return to Altai Village

If I had thought that crossing over a frozen river on a 900 pound horse was scary, what about a 3,000 pound Scooby-doo van?  Yeah, we crossed over 3 or 4 rivers and streams, each time the ice groaned and cracked under our weight.  My guides were experienced at crossing frozen rivers, so I took some comfort in that but it just seemed so unnatural to hear the ice creak and crack and groan as it did…

Back in Altai Village, we (again) had chai with goat (or horse) milk, some bread and said our goodbyes to Dalaihan and Alpamys.  I took some photos from the front seat of the car of Dalaihan, his mother, daughter, and brother.  Altai Village is wired into the electical grid so we were also able to recharge our cellular phones and camera batteries.

As we drove through the village, I saw some locals dressed in the traditional Kazakh clothing and captured their photos.  I really enjoyed seeing the traditional costume dress, the clothes were culturally unique and seemed to be quite warm as well.


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leaving the hunting lodge


Before we departed the hunting lodge I wanted to get some photos of Dalaihan’s family and in-laws.  In the evening before our last day and on the morning that we departed, I shot these photos.  The family was so warm and welcoming; they really made me feel at home.  I would highly recommend an eagle hunt to anyone who is visiting Mongolia in the winter time.  Pictured above are Dalaihan’s nephews Jargal and Jankhai, their aunt, and their mother Khashy.  In the photo below, my guide Baatar, our driver Khavlet, and the same boys in the top photo.


Here is another shot of Jargal & Jankhai:

I also took a shot of the solar power panel that provided us with light each evening.  It was amazing that a little 14” panel could charge a 12 volt car battery and provide light all night long.


One of my favorite photo subjects on this trip was Dalaihan and his eagle.  The bird was massive and majestic and I could stare at it for hours.


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Turk burial mounds

Chenggis Khan and his Mongolian armies came out of Mongolia and made the largest empire the world had ever seen.  But, before the Mongolians came the Huns best known for their greatest leader Atilla who conquered all the way to (and including parts of) Europe.  The Huns were a Turkic people, the same group who eventually conquered Turkey, most of Central Asia (Kazakhstan, Khergistan, Uzbekistan, and Tajikistan), and parts of Russia to include the Tatars (who came from the Bulgar branch of the Turks; some went to Tatarstan in current Russia, others went to Bulgaria and were latter assimilated into the Balkan populations).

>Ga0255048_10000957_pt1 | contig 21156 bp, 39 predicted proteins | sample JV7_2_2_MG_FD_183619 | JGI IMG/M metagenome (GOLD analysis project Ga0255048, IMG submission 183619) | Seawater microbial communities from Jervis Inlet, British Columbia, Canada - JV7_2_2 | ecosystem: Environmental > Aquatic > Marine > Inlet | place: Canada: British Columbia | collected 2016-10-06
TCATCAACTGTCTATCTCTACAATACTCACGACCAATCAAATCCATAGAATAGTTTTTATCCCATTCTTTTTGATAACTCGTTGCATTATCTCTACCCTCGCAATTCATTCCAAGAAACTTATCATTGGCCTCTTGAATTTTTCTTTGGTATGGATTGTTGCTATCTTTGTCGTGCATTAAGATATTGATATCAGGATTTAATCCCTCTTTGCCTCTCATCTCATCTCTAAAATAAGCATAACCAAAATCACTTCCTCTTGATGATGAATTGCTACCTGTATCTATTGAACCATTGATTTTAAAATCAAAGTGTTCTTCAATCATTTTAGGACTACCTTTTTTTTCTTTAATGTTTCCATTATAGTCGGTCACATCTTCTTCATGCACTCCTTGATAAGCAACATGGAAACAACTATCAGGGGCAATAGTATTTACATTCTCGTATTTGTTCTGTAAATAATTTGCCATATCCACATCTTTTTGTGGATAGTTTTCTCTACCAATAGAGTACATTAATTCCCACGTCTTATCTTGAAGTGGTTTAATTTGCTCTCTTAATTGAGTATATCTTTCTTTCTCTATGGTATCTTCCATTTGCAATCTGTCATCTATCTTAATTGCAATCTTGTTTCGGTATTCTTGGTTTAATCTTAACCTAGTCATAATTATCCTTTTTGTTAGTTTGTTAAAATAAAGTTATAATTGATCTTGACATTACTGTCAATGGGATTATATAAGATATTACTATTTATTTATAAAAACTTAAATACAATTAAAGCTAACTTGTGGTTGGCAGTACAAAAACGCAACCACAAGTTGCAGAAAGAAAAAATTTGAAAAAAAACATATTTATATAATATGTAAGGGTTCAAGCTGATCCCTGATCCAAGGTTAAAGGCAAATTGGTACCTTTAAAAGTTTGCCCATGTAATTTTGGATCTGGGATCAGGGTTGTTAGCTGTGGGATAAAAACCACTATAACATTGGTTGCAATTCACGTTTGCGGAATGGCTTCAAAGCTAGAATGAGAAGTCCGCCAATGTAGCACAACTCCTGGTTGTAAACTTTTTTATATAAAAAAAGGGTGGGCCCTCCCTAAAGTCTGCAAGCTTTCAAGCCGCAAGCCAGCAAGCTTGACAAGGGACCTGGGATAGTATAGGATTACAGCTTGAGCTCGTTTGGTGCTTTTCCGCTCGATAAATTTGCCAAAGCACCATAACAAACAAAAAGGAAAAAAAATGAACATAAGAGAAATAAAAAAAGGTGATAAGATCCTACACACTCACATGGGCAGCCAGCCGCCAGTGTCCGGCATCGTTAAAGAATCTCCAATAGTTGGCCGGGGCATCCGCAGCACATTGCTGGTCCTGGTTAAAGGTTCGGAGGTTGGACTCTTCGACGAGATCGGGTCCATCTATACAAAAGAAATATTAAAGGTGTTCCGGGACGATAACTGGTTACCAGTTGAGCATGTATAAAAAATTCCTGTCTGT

When Mongolia opened the western province to settlement and the Kazakh tribes accepted, it was really, in essence, a homecoming for them.  All throughout Bayan Ulgi, there are thousands of Turkic burial mounds, monuments, and grave markers like this one here.  This marker dates to the 6th or 7th century AD making it about 1300 years old.  The detail was extraordinary; this warrior’s face, hands, weapon, and clothing details can be made out in the carving on the grave marker.  Baatar tells me that this man was likely a tribe leader, great warrior, or other nobleman as more common people had simple markers.  In the following photo, you can see a row of lesser markers in line with this beautiful stone monument.

Just across the river I could see a more current Buddhist oovo, or stone prayer mound.  The Buddhists come to pray at these rock mounds and follow a precise set of rites or rituals.  On the way to the mound, they bring a rock, artifact, food, money, or something of (personal) value; I often saw lighters and cigarettes left on the mounds – no doubt a great sacrifice to a nicotine addicted, yet pious Buddhist.  Approaching the mound, the practicing Buddhist walks around the mound from left to right (clockwise) mirroring the movement of the sun across the sky (in the northern hemisphere).  The rock or artifact is placed on the mound and the pilgrim says his prayers.  I would come across many of these mounds as I traveled all over Mongolia.


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Stories, posts, reports, photos, videos and all other content on this site is copyright protected © and is the property of Scott Traveler unless otherwise indicated, all rights reserved. Content on this site may not be reproduced without permission from Scott Traveler. My contact information can be found on the home page.

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